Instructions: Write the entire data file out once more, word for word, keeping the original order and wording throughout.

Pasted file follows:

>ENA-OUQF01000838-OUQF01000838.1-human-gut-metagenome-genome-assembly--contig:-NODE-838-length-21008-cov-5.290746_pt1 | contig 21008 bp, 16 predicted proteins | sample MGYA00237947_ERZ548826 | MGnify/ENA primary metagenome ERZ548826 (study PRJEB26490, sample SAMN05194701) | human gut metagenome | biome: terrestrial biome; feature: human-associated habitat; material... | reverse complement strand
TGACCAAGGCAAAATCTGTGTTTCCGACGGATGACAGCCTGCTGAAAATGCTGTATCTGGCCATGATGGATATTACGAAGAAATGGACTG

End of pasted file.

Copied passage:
>ENA-OUQF01000838-OUQF01000838.1-human-gut-metagenome-genome-assembly--contig:-NODE-838-length-21008-cov-5.290746_pt1 | contig 21008 bp, 16 predicted proteins | sample MGYA00237947_ERZ548826 | MGnify/ENA primary metagenome ERZ548826 (study PRJEB26490, sample SAMN05194701) | human gut metagenome | biome: terrestrial biome; feature: human-associated habitat; material... | reverse complement strand
TGACCAAGGCAAAATCTGTGTTTCCGACGGATGACAGCCTGCTGAAAATGCTGTATCTGGCCATGATGGATATTACGAAGAAATGGACTG